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    You're not wrong, but jumping on someone who has already learned their lesson about their own ignorance is equally ignorant, and could also just be called bullying. Every single person makes mistakes and every single one of us has done something to harm another person and another creature at some time in our lives, whether it was ignorance or accident, including you. Everyone, including you, has been warned not to do something, but went ahead and did it anyway, at LEAST once in your life because you thought your experience would be different, and because you didn't know better because sometimes you need to have the experience yourself in order to get it. If you want to jump all over someone, go jump on someone who keeps their dog tied up outside 24/7 and shows zero remorse or empathy about it, (Had to deal with that with a neighbor being cruel not long ago), or someone who neglects their child or the hoards of people who think getting their family a puppy for the holidays is a great idea and oh so fun without putting any thought into the fact that they will all be sick of it in a couple of weeks and start neglecting it for the rest of it's existence, don't jump all over someone who made a wrong call out of hope and desperation and ignorance and found out the hard way it was wrong and even owned it.
     
  19. forHisglory

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    The negative reactions and accusations are way over the top. If you want to witness a real atrocity or something to get upset about, direct your energies at volunteering at your local shelter or Humane society or being a foster yourself. I've fostered many dogs and it's one of the most thankless, but rewarding things you can do. Last year, I was employed by one of the largest no kill humane societies in our region, but I commuted from a county where 400-500 dogs and cats were euthanized MONTHLY. The "gas chamber" was just successfully removed this past summer. Awful. We had over 5,000 adoptions and spay/neutered approx 11,000 animals to prevent unwanted animals. The real person to blame is not a mismatched family and puppy (which happens frequently), but the irresponsible owner who didn't care to prevent the unwanted litter in the first place. The adoption folks do the best they can, but even with meeting ahead of time you can't predict how things will turn out.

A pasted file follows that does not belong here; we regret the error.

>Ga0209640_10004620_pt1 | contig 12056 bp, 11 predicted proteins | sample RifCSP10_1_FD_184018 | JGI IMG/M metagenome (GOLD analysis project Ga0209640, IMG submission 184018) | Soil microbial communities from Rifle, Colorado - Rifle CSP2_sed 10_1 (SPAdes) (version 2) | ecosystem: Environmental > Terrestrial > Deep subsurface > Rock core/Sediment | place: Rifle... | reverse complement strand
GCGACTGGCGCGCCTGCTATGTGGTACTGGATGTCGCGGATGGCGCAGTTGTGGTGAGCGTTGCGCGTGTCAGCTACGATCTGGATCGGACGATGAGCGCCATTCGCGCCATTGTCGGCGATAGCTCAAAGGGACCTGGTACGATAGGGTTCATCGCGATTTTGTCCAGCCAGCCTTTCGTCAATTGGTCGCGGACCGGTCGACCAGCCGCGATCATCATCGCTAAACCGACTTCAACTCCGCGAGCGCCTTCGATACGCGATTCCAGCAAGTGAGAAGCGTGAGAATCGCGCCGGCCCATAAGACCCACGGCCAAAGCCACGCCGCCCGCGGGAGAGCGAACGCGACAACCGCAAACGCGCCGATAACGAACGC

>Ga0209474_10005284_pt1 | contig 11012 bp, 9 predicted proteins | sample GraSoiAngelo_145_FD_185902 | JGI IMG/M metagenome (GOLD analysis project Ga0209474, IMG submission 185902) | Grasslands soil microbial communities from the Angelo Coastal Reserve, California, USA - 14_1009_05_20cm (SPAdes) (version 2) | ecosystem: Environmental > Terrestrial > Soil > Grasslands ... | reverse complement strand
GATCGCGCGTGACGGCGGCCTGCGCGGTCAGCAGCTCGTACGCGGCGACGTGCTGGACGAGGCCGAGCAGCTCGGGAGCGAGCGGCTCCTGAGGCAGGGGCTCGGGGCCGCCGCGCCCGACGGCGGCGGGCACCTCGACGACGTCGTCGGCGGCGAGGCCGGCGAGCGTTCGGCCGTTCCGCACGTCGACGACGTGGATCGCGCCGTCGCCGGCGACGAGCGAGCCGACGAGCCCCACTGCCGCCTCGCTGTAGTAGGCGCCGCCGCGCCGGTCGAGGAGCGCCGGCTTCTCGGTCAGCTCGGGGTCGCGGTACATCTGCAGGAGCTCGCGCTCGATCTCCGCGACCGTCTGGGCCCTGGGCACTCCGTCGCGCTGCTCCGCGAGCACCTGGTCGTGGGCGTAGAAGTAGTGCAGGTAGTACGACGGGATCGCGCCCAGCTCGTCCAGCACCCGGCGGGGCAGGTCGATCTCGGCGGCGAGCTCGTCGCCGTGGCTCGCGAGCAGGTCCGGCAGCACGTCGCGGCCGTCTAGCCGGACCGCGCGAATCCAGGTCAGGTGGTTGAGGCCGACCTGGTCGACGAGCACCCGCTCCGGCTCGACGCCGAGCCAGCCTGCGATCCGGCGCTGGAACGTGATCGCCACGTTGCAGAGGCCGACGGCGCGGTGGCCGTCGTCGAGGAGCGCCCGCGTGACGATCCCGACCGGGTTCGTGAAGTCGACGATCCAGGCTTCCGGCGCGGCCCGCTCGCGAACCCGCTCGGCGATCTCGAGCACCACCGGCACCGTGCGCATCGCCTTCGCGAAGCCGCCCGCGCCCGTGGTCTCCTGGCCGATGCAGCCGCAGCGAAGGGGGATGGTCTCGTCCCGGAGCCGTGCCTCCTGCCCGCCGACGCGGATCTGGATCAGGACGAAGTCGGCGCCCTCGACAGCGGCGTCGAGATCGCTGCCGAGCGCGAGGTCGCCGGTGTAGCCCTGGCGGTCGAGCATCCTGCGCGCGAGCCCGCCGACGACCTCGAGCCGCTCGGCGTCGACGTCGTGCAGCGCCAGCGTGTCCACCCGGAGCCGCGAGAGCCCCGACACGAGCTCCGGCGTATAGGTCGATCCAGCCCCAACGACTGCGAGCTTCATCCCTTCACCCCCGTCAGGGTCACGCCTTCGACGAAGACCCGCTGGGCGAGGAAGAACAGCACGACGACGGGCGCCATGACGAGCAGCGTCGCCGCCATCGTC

Traumatized puppy? Hardly. I hope you don't ever board your animal for a week or two if you have to travel. Might the dog feel abandoned?? My point is that the dog received loving care for a short period- it will be none the worse for it. Most fosters pour their heart and soul into their animals and it will land in the right place. Happens ALL the time and that is why a trial is so important. There are many callous, irresponsible owners out there, but this innocent and best of intentions family (if a bit naive) is simply not in that category. Please, support and volunteer at your local high quality low cost spay neuter! You will save lives and direct your energies in a much more fruitful way.
     
    Last edited: Nov 12, 2015
  20. Sarah Maddie's Mom

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    Shelters don't let people "try out" a dog without ever having met it. The very idea is absurd. Anyone who has spent any time around shelters would know this. Amazing the garbage people make-up.